Sarah's secret garden

THE INVISIBLE MENDER by Sarah Maguire, Cape pounds 7
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The Independent Culture
Physical presence, the tang and tangibility of people, places, and plants, plays a large part in Sarah Maguire's rewarding second collection. "Big granite pebbles / exhaled the whole day's heat / like fresh loaves just tipped from the tin" ("Swimming to Spinalonga"); "My palm traces the muscles of walls / softened by a millennium of palms and shoulders" ("Mahbouba Zaida's Hands"); "The knife stop - my right thumb / criss- crossed with hair scars / tarnished with sap" ("My Grafting Knife"). Sensuous, textured, reticent, the verse is keen on technicalities and proper names, and happy only to hint at the larger issues - love, friendship, political oppression - which lie beneath its vivid surfaces.

The best moments come in the last of four sections, with a tender, elegiac evocation of the birth mother she hardly knew, in the title poem; and in "The Hearing Cure", which starts as a meditation on the subject of ear-wax - "My left ear / solid, as though / half the world / is moored in perspex" - but turns into a gravely magical lament for, and celebration of, "that precious music, / the pitch of flesh / on flesh". At one point the "call and echo" of bats wheeling in the dusk is described as "making feeling from / reflection", and that Wordsworthian notion isn't a bad description of what's going on in these poems, though the settings are largely urban, and the natural piety is earned.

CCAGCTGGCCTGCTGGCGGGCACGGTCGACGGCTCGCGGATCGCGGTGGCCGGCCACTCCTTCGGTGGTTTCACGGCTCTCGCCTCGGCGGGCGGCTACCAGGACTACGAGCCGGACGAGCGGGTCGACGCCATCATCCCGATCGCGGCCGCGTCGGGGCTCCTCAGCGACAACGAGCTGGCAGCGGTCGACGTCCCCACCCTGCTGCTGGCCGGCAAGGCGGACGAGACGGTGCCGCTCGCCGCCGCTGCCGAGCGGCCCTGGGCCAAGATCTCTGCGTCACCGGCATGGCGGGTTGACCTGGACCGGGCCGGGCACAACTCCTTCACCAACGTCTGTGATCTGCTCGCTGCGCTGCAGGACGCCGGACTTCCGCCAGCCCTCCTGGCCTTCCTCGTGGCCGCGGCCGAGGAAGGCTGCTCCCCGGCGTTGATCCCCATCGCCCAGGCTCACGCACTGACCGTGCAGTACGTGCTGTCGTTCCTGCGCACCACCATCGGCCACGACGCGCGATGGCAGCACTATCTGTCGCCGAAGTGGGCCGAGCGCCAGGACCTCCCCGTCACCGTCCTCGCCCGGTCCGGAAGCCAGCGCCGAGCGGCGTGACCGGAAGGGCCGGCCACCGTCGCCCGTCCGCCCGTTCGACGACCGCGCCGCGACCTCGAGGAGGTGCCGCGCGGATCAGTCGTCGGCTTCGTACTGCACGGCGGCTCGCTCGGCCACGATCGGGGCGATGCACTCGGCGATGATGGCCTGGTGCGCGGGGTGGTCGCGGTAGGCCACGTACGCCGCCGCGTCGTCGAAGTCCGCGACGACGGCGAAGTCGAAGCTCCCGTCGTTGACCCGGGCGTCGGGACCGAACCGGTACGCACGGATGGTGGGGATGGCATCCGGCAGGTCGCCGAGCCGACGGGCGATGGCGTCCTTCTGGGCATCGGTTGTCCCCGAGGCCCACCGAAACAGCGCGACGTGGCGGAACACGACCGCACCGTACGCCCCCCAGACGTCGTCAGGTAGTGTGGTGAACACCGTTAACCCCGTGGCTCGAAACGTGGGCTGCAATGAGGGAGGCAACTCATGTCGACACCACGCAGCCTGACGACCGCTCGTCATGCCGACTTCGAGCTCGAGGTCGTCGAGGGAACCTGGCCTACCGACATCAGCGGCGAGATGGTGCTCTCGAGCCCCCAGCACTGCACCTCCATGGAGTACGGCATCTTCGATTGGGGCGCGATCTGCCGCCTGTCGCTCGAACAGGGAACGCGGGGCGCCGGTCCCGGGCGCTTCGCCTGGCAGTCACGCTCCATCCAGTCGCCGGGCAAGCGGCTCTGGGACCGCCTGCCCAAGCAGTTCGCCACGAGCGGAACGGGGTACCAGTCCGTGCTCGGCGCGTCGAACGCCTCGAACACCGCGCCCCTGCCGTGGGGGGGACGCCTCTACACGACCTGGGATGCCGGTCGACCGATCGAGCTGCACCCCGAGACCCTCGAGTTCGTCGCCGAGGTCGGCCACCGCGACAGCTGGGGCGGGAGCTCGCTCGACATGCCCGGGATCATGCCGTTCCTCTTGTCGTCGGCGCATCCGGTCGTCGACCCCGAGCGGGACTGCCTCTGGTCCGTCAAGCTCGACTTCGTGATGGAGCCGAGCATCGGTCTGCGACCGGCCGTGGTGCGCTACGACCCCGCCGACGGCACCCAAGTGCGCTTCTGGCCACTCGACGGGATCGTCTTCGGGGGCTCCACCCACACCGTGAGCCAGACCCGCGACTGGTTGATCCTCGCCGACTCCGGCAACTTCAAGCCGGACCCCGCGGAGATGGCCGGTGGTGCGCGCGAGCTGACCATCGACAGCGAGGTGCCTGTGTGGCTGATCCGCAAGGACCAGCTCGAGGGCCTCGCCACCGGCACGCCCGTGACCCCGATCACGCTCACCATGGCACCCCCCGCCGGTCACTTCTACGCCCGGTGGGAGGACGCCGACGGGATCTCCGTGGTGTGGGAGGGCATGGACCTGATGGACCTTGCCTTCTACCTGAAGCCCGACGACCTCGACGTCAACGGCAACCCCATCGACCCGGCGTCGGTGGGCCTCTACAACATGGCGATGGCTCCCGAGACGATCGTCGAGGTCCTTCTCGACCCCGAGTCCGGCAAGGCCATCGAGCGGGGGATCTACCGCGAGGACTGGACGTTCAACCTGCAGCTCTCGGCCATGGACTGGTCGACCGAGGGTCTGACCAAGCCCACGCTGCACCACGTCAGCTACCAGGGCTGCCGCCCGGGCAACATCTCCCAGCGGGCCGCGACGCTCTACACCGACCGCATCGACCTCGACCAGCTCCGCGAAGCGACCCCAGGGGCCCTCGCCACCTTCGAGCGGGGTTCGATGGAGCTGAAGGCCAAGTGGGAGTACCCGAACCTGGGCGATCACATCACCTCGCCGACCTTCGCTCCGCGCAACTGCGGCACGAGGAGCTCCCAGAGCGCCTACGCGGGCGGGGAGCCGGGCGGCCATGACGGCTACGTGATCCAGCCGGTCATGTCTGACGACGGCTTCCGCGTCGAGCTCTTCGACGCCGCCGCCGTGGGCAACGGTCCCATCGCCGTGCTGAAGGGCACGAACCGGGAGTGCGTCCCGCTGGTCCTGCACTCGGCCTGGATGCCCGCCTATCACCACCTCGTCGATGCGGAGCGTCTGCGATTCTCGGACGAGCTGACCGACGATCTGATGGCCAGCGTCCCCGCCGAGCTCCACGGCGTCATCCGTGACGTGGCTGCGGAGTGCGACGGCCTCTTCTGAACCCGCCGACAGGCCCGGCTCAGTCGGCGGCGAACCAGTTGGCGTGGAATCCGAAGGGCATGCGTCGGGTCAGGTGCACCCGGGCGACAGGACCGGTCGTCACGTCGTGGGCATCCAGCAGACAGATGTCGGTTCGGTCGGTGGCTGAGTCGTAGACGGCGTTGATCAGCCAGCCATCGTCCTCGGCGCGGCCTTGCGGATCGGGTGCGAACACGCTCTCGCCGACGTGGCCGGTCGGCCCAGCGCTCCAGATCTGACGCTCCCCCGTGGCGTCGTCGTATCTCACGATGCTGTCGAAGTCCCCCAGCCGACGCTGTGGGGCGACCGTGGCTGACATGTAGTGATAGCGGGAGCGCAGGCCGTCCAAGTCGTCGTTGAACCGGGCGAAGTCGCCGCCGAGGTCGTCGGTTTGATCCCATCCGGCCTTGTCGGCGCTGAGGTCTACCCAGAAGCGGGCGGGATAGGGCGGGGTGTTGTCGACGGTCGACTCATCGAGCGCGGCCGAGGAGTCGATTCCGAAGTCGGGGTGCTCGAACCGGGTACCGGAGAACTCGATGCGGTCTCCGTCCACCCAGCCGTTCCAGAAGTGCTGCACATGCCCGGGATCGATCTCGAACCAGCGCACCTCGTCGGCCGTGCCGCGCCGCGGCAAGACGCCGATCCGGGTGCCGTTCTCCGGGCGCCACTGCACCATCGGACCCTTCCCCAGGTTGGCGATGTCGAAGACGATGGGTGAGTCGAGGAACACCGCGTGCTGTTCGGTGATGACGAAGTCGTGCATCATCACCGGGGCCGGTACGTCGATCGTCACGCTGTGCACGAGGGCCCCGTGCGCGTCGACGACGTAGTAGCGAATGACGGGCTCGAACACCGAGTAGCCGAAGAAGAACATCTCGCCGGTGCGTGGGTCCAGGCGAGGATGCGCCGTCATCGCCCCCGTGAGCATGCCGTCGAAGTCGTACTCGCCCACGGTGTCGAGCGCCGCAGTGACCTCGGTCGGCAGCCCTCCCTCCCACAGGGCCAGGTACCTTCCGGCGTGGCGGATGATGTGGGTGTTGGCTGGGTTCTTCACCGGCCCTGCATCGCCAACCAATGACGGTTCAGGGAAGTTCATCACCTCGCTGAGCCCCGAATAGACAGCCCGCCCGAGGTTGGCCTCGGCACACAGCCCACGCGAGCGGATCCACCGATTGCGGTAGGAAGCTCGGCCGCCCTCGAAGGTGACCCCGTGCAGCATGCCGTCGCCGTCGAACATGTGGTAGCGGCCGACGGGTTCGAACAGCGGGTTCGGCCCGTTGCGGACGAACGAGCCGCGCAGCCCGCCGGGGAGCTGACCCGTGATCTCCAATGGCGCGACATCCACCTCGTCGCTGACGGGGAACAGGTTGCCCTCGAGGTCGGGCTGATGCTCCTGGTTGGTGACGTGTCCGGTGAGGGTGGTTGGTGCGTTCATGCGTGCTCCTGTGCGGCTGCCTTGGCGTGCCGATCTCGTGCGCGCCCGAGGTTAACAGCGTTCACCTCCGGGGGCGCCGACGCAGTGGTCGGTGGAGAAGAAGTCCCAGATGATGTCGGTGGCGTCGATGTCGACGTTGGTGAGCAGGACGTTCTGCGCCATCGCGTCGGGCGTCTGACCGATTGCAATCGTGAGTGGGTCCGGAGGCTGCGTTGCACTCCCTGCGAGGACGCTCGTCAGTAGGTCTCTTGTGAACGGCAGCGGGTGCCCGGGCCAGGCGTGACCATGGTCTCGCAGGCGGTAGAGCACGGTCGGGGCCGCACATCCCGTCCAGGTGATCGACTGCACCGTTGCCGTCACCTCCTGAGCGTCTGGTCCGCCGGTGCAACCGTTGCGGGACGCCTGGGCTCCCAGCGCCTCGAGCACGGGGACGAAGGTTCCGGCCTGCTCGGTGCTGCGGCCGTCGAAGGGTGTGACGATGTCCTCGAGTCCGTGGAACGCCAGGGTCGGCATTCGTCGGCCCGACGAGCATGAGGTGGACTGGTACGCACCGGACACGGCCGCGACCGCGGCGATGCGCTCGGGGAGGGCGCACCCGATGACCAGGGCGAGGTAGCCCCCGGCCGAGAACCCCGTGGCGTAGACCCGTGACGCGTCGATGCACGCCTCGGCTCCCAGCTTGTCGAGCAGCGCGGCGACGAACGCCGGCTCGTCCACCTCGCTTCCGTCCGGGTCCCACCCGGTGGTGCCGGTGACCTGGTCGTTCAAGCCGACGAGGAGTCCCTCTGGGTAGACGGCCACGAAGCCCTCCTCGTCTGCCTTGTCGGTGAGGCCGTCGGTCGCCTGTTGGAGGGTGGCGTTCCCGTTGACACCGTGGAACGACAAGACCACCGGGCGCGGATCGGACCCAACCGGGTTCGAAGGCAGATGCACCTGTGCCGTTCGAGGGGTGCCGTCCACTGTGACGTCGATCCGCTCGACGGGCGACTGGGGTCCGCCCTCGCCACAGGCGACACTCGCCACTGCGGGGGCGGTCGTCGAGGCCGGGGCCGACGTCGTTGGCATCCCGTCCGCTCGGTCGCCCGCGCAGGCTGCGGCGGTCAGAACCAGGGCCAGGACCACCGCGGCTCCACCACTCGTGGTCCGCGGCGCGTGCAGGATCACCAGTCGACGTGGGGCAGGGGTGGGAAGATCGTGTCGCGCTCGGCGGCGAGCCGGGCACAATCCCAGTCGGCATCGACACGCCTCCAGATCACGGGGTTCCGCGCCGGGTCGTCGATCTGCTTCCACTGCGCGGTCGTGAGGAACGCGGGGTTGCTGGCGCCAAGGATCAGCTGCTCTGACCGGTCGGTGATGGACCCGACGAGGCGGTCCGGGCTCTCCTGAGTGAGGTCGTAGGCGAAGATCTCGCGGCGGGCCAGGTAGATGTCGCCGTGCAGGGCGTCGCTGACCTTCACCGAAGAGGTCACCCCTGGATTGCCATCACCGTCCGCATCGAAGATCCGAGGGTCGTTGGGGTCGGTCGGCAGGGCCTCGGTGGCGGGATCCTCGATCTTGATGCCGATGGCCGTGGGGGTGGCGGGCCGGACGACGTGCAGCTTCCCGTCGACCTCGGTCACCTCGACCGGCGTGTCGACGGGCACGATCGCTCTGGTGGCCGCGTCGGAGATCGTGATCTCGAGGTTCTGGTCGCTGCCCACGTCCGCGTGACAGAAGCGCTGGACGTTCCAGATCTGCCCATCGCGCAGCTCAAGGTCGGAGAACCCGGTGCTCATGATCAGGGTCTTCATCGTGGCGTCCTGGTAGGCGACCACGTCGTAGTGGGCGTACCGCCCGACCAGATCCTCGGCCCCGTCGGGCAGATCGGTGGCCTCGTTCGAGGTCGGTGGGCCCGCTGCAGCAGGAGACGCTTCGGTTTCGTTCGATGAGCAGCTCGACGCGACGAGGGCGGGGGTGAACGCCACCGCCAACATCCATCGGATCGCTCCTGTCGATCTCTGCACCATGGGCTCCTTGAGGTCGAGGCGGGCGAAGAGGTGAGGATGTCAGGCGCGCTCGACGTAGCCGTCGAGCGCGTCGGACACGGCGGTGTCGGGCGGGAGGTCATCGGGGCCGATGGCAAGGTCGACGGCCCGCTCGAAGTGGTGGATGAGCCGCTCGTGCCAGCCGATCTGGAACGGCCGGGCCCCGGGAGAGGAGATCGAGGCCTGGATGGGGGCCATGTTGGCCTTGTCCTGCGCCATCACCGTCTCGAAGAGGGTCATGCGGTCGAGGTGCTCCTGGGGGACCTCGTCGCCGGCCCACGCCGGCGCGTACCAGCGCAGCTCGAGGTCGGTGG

"Stigmata", "suturing", "glaucous", "maculate" make several appearances, suggesting that the urge to make large gestures has not been repressed altogether. The translations of Tsvetaeva's love poems to Pasternak in Section Two don't convince; without the engines of metre and rhyme this most passionate of poets goes nowhere. "My hot veins boil / against this chain of poesy, these throttling rhymes" - "poesy" surely departed the English language, if not the Russian, with Shelley.

The third section, "Nursery Practices", commemorates Maguire's skill as a professional gardener - a good Marvellian subject - and is full of sappy details about things "cloistered in glass", "phototropic with desire", and the gardener-poet as "postulant to the blooms". It's all very sexy, the language stripped-down yet pumped-up, oscillating between submissive wonder and breathy identification with Mother Nature's "hairy and maculate" blooms. There's more explicit sex in "Dust", with the poet holding a just- used condom up to the light to watch "the still-warm cells seething and dividing"; but as in the earlier "Spilt Milk" the apparently sensational subject-matter is treated with respectful interest rather than with a leer. Golden girls and lads all must, as sperm and buddleia, come to dust.